GOP, Dems raise concerns about new law eliminating Idaho’s March presidential primary election
Idaho Democratic leader calls for special legislative session to clarify presidential primary process
The Idaho State Capitol building in Boise on May 5, 2021. (Otto Kitsinger for Idaho Capital Sun)
Some progressives and conservatives alike are raising concerns about a new Idaho law from the recent 2023 legislative session that eliminates the state’s March presidential primary election.
With little debate or vetting, the Idaho Legislature overwhelmingly passed House Bill 138, which was pushed by Secretary of State Phil McGrane and Rep. Dustin Manwaring, R-Pocatello, as a way to consolidate elections and save the state about $2.7 million every four years.
Idaho had been conducting its presidential primary election on the second Tuesday in March. Manwaring and McGrane said their law was designed to eliminate the March presidential primary election and move it back to another state election day: the third Tuesday in May.
But some Republican and Democratic party officials in Idaho are now saying the new law eliminates the presidential primary election altogether in Idaho.
“The stated intent was to move the presidential primary to May but what ACTUALLY happened is the March presidential primary was stricken from the law but NOT added to the May primary,” Kootenai County Republican Central Committee Chairman Brent Regan wrote in an April 12 editorial. “Even the definition of what ‘Presidential primary’ means was stricken from the law. Oops.”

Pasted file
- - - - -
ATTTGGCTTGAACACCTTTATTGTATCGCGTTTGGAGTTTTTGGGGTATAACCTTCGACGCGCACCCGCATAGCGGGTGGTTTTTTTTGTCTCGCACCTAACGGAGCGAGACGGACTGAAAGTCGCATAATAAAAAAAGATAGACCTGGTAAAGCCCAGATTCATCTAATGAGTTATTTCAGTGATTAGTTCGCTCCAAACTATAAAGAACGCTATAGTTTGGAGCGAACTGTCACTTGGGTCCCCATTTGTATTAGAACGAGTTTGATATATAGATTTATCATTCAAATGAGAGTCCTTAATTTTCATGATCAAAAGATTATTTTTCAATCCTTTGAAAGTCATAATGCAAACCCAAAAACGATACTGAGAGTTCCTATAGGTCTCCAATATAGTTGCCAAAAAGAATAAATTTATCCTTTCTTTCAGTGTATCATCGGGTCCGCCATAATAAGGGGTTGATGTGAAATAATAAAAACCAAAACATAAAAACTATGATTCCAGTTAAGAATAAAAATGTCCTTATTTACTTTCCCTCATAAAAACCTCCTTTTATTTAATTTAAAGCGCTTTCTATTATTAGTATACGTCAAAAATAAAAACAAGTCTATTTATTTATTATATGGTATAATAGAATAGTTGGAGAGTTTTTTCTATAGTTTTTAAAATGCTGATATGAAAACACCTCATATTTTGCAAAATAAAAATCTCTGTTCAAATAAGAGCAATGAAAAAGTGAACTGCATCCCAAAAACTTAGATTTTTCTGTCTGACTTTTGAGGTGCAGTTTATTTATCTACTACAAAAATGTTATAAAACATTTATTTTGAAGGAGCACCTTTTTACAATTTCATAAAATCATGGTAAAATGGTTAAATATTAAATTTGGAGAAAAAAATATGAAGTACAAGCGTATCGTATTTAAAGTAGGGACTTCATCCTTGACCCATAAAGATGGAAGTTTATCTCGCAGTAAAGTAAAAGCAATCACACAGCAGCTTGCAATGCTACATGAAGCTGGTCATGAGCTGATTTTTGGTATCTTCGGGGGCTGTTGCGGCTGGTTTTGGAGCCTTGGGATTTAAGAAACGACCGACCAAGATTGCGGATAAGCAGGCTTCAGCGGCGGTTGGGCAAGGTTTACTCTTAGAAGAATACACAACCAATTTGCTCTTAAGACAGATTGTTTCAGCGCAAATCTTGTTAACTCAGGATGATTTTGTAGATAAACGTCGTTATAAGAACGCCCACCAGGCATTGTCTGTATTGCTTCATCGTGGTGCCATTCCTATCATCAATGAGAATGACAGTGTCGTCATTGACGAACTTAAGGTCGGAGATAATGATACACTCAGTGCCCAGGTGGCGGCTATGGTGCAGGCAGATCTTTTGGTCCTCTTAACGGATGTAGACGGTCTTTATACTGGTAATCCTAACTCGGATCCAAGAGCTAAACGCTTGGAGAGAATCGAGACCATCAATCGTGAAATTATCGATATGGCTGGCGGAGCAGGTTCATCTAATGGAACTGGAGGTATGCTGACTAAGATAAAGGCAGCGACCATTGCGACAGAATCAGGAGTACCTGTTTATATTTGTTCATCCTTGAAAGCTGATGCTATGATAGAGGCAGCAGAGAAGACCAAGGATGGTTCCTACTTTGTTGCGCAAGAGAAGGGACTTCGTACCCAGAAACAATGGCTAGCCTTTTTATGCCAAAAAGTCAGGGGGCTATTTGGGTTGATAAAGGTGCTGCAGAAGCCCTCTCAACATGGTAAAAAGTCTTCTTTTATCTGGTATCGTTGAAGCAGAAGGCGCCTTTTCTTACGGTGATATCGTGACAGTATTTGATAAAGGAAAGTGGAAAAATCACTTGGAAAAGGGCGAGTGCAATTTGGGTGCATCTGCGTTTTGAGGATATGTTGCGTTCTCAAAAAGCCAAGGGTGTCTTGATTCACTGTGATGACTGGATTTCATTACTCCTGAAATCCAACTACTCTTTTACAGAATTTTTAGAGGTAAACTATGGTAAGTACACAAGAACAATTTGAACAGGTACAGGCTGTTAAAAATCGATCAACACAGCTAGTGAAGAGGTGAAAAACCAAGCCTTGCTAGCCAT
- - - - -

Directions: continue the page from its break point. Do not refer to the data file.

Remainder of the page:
“This is what happens when you rush legislation (through) the process without first building consensus and support,” Regan added.
Regan also serves as chairman of the Idaho Republican Party’s rules committee and serves as the chairman of the Idaho Freedom Foundation’s board of directors.
In his editorial, Regan listed several possible scenarios for what could happen next as a result of the law’s passage. Regan said there is a risk that presidential candidates or the Republican National Committee could sue the state of Idaho seeking access to the ballot. Regan also speculated that the law could force Idaho to move back to presidential nominating caucuses. Finally, Regan speculated that Gov. Brad Little or the Idaho Legislature could call a special session of the Idaho Legislature to fix the law.
“Time will tell,” Regan wrote.
Bill addressing technical correction died when legislative session adjourned
House Assistant Minority Leader Lauren Necochea, D-Boise, said the problem is that the Idaho Legislature failed to pass Senate Bill 1186, which she described as a technical correction to the presidential primary law. The Idaho Senate voted 24-10 to pass Senate Bill 1186, but the bill never advanced to the House floor for a vote and died when the session adjourned.
“Idaho Democrats supported the consolidation of Idaho’s presidential primary and other primary elections to save public dollars while allowing voter participation,” Necochea said in a written statement. “Unfortunately, far-right politicians blocked a needed technical correction to the bill, taking away Idahoans’ right to vote for their preferred presidential nominee.”
Necochea, who also serves as the chairwoman of the Idaho Democratic Party, said she supports calling a special session to address the issue.
“The way to ensure Idaho voters – of every party – have their say in our presidential nomination process is to hold a special legislative session and reinstate the presidential primary election,” Necochea added.